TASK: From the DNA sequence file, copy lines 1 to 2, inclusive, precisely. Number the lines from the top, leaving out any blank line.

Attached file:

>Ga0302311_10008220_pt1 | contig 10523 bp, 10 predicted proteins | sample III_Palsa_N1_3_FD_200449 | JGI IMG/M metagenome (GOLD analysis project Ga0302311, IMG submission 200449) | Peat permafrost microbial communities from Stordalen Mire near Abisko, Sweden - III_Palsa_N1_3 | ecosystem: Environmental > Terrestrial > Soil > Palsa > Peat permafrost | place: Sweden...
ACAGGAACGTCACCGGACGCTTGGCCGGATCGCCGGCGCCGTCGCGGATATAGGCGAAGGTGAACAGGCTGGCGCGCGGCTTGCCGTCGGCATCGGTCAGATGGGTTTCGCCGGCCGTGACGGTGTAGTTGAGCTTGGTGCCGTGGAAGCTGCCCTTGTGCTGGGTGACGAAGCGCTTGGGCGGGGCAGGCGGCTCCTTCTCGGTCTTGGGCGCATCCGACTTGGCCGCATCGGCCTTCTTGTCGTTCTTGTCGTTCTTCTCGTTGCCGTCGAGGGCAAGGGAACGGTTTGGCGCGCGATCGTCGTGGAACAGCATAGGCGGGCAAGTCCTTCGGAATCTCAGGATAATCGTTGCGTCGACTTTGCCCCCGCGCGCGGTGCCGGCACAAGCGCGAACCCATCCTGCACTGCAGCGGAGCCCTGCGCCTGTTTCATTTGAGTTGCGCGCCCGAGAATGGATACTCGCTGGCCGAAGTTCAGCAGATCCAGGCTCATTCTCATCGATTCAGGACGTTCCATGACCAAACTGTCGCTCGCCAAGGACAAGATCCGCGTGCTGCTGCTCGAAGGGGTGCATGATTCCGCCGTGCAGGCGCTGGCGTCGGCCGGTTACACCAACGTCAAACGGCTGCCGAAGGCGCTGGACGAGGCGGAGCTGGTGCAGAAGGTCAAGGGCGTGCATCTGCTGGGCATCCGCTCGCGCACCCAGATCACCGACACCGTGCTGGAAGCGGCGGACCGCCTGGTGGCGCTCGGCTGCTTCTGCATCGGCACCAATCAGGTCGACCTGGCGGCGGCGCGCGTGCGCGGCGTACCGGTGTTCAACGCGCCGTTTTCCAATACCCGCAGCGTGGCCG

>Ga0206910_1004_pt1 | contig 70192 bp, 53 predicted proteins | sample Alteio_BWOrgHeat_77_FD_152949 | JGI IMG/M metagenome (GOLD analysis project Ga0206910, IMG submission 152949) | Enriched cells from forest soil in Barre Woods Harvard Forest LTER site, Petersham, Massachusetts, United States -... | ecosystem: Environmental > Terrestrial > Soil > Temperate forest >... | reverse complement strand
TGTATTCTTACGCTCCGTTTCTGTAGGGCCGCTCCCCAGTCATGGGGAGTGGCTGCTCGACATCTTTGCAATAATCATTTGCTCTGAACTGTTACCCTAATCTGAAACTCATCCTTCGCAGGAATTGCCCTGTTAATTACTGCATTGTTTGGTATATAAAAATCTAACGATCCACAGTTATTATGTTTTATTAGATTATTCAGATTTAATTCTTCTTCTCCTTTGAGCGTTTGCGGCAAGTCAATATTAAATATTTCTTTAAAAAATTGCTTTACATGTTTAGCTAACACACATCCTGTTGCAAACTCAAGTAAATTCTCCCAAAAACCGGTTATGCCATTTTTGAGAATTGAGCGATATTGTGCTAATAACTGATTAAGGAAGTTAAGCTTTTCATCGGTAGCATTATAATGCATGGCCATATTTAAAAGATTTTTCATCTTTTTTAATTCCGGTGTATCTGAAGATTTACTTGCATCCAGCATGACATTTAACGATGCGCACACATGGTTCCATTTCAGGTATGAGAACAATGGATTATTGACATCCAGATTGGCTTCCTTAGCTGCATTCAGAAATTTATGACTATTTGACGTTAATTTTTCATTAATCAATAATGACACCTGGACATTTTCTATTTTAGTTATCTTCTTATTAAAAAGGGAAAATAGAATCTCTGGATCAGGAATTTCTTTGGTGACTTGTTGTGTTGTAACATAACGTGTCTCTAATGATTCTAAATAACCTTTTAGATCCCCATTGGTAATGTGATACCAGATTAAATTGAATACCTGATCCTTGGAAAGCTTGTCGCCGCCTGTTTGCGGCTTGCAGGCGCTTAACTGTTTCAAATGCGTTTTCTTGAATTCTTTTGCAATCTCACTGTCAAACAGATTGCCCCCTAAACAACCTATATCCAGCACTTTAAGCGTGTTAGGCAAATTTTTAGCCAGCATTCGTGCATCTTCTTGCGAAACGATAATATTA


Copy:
>Ga0302311_10008220_pt1 | contig 10523 bp, 10 predicted proteins | sample III_Palsa_N1_3_FD_200449 | JGI IMG/M metagenome (GOLD analysis project Ga0302311, IMG submission 200449) | Peat permafrost microbial communities from Stordalen Mire near Abisko, Sweden - III_Palsa_N1_3 | ecosystem: Environmental > Terrestrial > Soil > Palsa > Peat permafrost | place: Sweden...
ACAGGAACGTCACCGGACGCTTGGCCGGATCGCCGGCGCCGTCGCGGATATAGGCGAAGGTGAACAGGCTGGCGCGCGGCTTGCCGTCGGCATCGGTCAGATGGGTTTCGCCGGCCGTGACGGTGTAGTTGAGCTTGGTGCCGTGGAAGCTGCCCTTGTGCTGGGTGACGAAGCGCTTGGGCGGGGCAGGCGGCTCCTTCTCGGTCTTGGGCGCATCCGACTTGGCCGCATCGGCCTTCTTGTCGTTCTTGTCGTTCTTCTCGTTGCCGTCGAGGGCAAGGGAACGGTTTGGCGCGCGATCGTCGTGGAACAGCATAGGCGGGCAAGTCCTTCGGAATCTCAGGATAATCGTTGCGTCGACTTTGCCCCCGCGCGCGGTGCCGGCACAAGCGCGAACCCATCCTGCACTGCAGCGGAGCCCTGCGCCTGTTTCATTTGAGTTGCGCGCCCGAGAATGGATACTCGCTGGCCGAAGTTCAGCAGATCCAGGCTCATTCTCATCGATTCAGGACGTTCCATGACCAAACTGTCGCTCGCCAAGGACAAGATCCGCGTGCTGCTGCTCGAAGGGGTGCATGATTCCGCCGTGCAGGCGCTGGCGTCGGCCGGTTACACCAACGTCAAACGGCTGCCGAAGGCGCTGGACGAGGCGGAGCTGGTGCAGAAGGTCAAGGGCGTGCATCTGCTGGGCATCCGCTCGCGCACCCAGATCACCGACACCGTGCTGGAAGCGGCGGACCGCCTGGTGGCGCTCGGCTGCTTCTGCATCGGCACCAATCAGGTCGACCTGGCGGCGGCGCGCGTGCGCGGCGTACCGGTGTTCAACGCGCCGTTTTCCAATACCCGCAGCGTGGCCG